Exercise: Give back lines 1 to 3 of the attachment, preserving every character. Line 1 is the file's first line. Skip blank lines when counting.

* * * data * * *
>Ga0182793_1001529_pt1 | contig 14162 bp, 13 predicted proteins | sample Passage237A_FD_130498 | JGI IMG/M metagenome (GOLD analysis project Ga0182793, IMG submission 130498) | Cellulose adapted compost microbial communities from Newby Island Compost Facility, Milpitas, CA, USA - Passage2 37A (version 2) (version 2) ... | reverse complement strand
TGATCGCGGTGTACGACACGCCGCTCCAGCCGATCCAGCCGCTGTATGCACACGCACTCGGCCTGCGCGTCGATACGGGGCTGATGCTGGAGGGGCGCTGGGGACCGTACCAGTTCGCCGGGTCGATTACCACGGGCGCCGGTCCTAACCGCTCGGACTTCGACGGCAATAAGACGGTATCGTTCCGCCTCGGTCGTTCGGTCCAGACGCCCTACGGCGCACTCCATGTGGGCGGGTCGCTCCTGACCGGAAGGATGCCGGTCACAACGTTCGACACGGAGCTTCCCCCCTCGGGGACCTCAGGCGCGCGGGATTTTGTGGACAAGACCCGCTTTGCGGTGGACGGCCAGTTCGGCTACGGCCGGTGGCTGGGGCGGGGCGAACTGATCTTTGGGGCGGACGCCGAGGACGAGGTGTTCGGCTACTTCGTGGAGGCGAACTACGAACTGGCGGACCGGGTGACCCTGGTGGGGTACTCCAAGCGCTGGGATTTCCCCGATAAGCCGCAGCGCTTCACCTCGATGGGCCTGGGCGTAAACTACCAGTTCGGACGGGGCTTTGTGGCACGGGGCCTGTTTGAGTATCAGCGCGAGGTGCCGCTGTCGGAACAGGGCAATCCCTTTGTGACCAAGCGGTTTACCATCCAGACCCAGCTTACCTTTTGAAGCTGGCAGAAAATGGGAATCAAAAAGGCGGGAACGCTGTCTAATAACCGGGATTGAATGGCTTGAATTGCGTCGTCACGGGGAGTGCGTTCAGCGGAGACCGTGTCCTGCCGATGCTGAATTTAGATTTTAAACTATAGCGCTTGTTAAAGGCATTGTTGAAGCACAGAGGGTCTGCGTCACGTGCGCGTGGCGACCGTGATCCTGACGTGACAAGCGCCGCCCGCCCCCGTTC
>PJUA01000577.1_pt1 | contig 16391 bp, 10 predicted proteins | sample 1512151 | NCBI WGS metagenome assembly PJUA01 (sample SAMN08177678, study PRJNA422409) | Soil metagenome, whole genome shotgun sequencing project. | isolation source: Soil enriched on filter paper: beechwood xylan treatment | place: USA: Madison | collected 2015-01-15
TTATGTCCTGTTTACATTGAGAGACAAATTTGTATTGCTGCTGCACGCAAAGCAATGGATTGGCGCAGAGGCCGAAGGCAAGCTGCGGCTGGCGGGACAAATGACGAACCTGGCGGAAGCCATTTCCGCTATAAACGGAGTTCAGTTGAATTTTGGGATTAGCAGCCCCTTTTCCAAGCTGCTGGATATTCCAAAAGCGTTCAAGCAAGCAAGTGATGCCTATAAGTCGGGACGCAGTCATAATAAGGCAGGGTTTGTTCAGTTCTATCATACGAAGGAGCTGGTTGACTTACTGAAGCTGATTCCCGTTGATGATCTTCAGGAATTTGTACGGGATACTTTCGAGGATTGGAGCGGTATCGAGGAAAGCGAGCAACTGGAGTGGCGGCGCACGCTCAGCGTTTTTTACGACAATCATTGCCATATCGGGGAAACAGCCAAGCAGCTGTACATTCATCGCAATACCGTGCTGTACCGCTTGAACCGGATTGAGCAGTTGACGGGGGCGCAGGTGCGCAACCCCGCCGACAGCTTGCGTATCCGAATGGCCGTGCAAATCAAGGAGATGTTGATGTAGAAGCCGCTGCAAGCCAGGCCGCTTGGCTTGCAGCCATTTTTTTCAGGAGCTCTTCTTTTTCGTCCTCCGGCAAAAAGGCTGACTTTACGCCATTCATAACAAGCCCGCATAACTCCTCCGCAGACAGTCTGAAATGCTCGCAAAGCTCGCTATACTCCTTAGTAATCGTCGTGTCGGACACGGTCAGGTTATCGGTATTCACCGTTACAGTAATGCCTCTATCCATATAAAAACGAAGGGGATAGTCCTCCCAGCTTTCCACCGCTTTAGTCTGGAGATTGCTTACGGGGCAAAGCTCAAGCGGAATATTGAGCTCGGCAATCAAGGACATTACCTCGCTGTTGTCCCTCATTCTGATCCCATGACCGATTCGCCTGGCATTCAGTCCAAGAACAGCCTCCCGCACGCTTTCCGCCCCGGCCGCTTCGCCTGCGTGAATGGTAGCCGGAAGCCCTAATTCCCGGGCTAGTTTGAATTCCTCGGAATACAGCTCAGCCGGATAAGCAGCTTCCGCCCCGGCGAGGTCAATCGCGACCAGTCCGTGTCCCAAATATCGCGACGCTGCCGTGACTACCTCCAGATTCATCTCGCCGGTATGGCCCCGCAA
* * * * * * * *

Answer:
>Ga0182793_1001529_pt1 | contig 14162 bp, 13 predicted proteins | sample Passage237A_FD_130498 | JGI IMG/M metagenome (GOLD analysis project Ga0182793, IMG submission 130498) | Cellulose adapted compost microbial communities from Newby Island Compost Facility, Milpitas, CA, USA - Passage2 37A (version 2) (version 2) ... | reverse complement strand
TGATCGCGGTGTACGACACGCCGCTCCAGCCGATCCAGCCGCTGTATGCACACGCACTCGGCCTGCGCGTCGATACGGGGCTGATGCTGGAGGGGCGCTGGGGACCGTACCAGTTCGCCGGGTCGATTACCACGGGCGCCGGTCCTAACCGCTCGGACTTCGACGGCAATAAGACGGTATCGTTCCGCCTCGGTCGTTCGGTCCAGACGCCCTACGGCGCACTCCATGTGGGCGGGTCGCTCCTGACCGGAAGGATGCCGGTCACAACGTTCGACACGGAGCTTCCCCCCTCGGGGACCTCAGGCGCGCGGGATTTTGTGGACAAGACCCGCTTTGCGGTGGACGGCCAGTTCGGCTACGGCCGGTGGCTGGGGCGGGGCGAACTGATCTTTGGGGCGGACGCCGAGGACGAGGTGTTCGGCTACTTCGTGGAGGCGAACTACGAACTGGCGGACCGGGTGACCCTGGTGGGGTACTCCAAGCGCTGGGATTTCCCCGATAAGCCGCAGCGCTTCACCTCGATGGGCCTGGGCGTAAACTACCAGTTCGGACGGGGCTTTGTGGCACGGGGCCTGTTTGAGTATCAGCGCGAGGTGCCGCTGTCGGAACAGGGCAATCCCTTTGTGACCAAGCGGTTTACCATCCAGACCCAGCTTACCTTTTGAAGCTGGCAGAAAATGGGAATCAAAAAGGCGGGAACGCTGTCTAATAACCGGGATTGAATGGCTTGAATTGCGTCGTCACGGGGAGTGCGTTCAGCGGAGACCGTGTCCTGCCGATGCTGAATTTAGATTTTAAACTATAGCGCTTGTTAAAGGCATTGTTGAAGCACAGAGGGTCTGCGTCACGTGCGCGTGGCGACCGTGATCCTGACGTGACAAGCGCCGCCCGCCCCCGTTC
>PJUA01000577.1_pt1 | contig 16391 bp, 10 predicted proteins | sample 1512151 | NCBI WGS metagenome assembly PJUA01 (sample SAMN08177678, study PRJNA422409) | Soil metagenome, whole genome shotgun sequencing project. | isolation source: Soil enriched on filter paper: beechwood xylan treatment | place: USA: Madison | collected 2015-01-15